Friends, it’s been a tough year.
It’s hard to believe that it’s nearly the one-year anniversary of the 2016 presidential election, an event that triggered feelings of deep mourning for many people and that continues to have profound ramifications throughout the world.
Since that day, I have been fortunate to connect with many amazing people, both online and in the real world, who are tireless advocates for truth and justice. I have learned a lot from them. I am continuing to learn. I have long considered myself an open-minded and liberal person, but there was much I did not understand then, and much I don’t understand still.
After the election was the first time I was introduced to the idea of the white savior complex. After the election was when I really began to pay attention to the stories of discrimination coming from people of color. Oh sure, I knew racism was a thing, but I probably thought it was a rare and isolated thing. I didn’t really think much about the role racial injustice played in shaping our country’s history, and about the ways it continues to shape our culture. About how the white experience is still considered “normal” in America and how everyone else is regarded as “other.” About the need to recognize how I, as a white woman, have benefitted from systems that are designed to favor white people while creating barriers for people who don’t look like me.
Since that day, I have made it a point to listen more. To read more books by people of color and others whose experiences in the world don’t look like mine. There is so much here to unpack — from why Columbus Day is a shitty holiday to why someone else’s culture is not okay to use as a Halloween costume.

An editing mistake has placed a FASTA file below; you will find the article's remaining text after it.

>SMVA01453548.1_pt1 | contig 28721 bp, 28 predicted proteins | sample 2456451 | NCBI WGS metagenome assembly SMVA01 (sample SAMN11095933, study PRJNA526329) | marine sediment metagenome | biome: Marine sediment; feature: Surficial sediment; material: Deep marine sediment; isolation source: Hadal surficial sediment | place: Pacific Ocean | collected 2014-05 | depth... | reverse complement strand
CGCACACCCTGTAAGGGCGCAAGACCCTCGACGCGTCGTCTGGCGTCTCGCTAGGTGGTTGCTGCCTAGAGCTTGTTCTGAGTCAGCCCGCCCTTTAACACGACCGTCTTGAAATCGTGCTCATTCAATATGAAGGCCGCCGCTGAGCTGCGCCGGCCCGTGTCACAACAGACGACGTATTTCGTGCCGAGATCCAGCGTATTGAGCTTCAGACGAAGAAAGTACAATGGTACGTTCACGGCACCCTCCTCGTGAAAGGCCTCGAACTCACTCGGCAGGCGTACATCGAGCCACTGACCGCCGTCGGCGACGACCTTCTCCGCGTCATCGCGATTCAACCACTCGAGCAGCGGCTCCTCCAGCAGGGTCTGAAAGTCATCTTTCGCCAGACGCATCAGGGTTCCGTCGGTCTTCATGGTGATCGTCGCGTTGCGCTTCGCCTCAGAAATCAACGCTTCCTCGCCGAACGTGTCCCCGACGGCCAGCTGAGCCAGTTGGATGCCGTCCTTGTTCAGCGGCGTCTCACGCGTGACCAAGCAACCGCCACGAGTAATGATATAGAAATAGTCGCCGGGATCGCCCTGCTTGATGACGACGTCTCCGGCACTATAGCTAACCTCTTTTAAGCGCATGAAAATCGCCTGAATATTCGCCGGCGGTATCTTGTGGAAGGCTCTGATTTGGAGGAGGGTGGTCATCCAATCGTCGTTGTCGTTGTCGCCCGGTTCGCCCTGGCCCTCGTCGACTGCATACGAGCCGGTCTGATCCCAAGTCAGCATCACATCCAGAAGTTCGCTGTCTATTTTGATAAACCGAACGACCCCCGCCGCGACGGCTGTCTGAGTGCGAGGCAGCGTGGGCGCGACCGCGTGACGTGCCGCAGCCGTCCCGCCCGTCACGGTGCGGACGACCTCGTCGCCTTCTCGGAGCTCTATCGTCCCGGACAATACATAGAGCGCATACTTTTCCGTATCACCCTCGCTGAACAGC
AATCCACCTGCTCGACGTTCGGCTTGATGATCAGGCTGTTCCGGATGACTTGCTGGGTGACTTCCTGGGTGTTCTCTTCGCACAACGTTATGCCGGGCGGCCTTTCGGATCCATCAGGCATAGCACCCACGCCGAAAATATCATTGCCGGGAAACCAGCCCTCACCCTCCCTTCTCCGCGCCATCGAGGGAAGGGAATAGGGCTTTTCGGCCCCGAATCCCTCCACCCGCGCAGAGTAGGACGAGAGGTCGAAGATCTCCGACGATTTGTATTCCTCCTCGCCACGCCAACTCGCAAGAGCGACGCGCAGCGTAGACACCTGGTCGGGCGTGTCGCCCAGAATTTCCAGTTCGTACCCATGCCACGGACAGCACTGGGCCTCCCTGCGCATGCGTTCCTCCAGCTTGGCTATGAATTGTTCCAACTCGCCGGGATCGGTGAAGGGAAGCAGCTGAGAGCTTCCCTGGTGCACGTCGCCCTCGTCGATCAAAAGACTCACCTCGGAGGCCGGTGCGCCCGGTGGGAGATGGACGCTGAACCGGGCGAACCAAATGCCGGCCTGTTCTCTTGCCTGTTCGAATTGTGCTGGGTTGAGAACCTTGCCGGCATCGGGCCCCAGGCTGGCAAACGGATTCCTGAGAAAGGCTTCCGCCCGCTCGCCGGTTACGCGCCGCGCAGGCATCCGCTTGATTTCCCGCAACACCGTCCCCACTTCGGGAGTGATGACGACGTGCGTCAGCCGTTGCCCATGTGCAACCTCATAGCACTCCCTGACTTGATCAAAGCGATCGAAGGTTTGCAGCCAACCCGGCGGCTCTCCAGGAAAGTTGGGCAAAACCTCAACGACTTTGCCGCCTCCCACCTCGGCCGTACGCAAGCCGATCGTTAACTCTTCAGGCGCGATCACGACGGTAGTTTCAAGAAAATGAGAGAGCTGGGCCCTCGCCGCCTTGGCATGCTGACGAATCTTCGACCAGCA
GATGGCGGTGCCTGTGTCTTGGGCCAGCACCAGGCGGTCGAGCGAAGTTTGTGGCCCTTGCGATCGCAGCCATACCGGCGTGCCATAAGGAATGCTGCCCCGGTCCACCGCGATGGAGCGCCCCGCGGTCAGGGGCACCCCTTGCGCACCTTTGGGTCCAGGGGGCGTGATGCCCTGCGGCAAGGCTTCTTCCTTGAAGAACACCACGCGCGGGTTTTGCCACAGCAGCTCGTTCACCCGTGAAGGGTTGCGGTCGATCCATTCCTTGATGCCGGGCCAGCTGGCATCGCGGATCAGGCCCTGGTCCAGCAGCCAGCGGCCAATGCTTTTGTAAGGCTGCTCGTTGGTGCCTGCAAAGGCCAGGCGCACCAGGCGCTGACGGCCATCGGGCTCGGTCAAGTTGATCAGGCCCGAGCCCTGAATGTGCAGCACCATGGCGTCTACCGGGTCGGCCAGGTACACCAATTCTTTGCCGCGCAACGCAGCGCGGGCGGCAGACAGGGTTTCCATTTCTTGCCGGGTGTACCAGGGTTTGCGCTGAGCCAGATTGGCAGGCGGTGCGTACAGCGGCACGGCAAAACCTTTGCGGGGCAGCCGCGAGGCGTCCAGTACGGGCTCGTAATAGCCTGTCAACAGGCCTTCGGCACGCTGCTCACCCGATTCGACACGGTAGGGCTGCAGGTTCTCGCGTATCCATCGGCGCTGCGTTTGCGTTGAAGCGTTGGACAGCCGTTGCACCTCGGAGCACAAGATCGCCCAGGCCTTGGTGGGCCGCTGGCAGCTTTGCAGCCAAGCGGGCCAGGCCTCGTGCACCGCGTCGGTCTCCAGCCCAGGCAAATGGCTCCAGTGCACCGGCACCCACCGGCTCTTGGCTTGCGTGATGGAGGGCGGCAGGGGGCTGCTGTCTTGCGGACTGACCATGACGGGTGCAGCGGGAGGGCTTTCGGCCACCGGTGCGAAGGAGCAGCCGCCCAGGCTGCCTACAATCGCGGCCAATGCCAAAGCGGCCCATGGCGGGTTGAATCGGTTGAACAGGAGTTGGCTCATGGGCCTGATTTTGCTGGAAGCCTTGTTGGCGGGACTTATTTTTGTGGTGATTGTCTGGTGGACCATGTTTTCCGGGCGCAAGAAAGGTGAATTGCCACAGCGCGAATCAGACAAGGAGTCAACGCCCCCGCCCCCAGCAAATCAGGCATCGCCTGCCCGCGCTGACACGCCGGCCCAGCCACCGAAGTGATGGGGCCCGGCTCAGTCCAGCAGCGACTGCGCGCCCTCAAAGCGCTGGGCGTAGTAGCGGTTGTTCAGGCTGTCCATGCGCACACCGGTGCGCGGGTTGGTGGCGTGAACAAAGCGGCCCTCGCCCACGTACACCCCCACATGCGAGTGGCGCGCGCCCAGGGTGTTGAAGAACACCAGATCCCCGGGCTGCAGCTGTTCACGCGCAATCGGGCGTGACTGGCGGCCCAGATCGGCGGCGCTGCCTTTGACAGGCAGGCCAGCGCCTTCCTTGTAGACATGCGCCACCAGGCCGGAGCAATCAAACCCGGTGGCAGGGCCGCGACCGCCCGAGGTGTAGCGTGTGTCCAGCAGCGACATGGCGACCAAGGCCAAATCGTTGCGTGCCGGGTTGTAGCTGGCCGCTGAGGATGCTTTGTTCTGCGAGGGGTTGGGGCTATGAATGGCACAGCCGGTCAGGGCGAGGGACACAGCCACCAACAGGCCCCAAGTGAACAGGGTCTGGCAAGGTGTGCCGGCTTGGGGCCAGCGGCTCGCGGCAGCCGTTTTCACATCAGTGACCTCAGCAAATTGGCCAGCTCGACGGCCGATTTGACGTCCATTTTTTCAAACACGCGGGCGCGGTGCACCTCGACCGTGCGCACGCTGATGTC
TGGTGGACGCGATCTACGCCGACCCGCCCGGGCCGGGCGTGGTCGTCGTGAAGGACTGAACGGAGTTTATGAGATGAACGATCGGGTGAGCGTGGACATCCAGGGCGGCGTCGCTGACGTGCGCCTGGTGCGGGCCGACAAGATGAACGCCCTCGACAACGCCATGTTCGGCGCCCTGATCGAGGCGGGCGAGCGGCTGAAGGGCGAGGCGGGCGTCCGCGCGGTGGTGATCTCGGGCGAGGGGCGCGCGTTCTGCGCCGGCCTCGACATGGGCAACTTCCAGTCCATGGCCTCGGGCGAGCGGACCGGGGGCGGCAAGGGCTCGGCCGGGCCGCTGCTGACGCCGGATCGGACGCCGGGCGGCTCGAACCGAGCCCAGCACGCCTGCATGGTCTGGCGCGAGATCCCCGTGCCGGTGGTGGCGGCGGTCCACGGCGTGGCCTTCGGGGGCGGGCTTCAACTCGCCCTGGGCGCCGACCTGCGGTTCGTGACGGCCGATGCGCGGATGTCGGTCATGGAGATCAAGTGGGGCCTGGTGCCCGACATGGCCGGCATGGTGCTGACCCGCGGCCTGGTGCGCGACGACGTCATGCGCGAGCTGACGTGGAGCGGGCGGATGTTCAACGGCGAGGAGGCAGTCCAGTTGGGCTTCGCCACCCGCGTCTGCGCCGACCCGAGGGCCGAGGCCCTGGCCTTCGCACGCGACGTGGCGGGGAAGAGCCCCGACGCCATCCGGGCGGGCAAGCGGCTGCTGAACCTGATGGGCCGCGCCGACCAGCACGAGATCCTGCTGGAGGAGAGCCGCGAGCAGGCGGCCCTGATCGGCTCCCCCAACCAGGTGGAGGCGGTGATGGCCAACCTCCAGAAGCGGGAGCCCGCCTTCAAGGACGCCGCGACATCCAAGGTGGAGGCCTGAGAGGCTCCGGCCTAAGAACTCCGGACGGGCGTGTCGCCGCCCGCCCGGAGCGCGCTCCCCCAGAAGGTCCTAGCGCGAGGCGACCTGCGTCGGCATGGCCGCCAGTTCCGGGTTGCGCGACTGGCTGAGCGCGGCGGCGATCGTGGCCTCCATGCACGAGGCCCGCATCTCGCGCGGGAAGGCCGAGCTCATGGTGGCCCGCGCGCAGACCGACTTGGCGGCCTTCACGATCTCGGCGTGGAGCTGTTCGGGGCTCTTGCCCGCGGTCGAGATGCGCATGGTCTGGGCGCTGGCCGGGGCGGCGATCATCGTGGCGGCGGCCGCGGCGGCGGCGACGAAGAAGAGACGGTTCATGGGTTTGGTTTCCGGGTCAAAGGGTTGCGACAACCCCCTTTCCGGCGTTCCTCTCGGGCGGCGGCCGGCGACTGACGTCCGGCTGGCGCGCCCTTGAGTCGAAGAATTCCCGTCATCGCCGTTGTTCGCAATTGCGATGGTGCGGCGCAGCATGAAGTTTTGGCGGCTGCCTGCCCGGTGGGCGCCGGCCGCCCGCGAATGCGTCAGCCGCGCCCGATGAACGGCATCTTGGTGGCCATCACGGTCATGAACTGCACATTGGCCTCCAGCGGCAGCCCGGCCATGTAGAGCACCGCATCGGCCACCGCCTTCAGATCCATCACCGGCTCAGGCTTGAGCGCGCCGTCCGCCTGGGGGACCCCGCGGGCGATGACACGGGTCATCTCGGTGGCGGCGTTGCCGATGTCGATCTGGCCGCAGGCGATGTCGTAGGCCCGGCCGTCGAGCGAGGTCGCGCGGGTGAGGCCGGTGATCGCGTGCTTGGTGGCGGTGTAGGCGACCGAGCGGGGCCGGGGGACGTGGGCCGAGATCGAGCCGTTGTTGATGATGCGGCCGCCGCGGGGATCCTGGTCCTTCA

There’s a lot more about all of this than I can say in one post, and a lot of people who are more qualified to say it than I am. But I don’t want my fear of saying something imperfectly to keep me from saying anything at all.
Because of my wish to respect all cultures and be sensitive to the lasting effects of colonialism in many parts of the world, I have decided to refrain from using elements from other cultures in a cute or joking way. (Yoga teacher Jason Snow wrote a really good article about cultural appropriation in the yoga community if you’re interested in learning more about this.)
As a result, I have changed the name of my blog and related social media handles. My personal growth blog is now located at soulhygge.com, and you can find me on Twitter or Instagram at @hyggescence. (At the time of this posting, I’m still in the process of getting the name of my Facebook page changed.)
Now for the fun part …
What the heck is hygge?
When seeking a new name for my blog, I came across the Danish concept of hygge. While the word doesn’t have an exact translation, hygge broadly means an approach to life that encourages positivity and greater well-being through enjoying the simple things in life. It’s loosely translated as “contentment of the soul.” This really resonated with me, since authenticity and gratitude are some of my biggest core values, and at its heart my blog has always been about creating more joy in life. And my ancestry is Danish and Swedish, so I’m excited to explore this aspect of my heritage.
The concept of hygge is also commonly associated with fireplaces, candles, nature, books, and cozy blankets and sweaters. Um, yes. I love all these things. I’ve been a hygge enthusiast without even knowing it.
A final note: If you’re white, and any of things I said here make you feel uncomfortable or defensive, sit with that for a minute. Ask yourself why. And let me know if you want to talk about it. Because nothing changes unless we’re willing to have the hard conversations.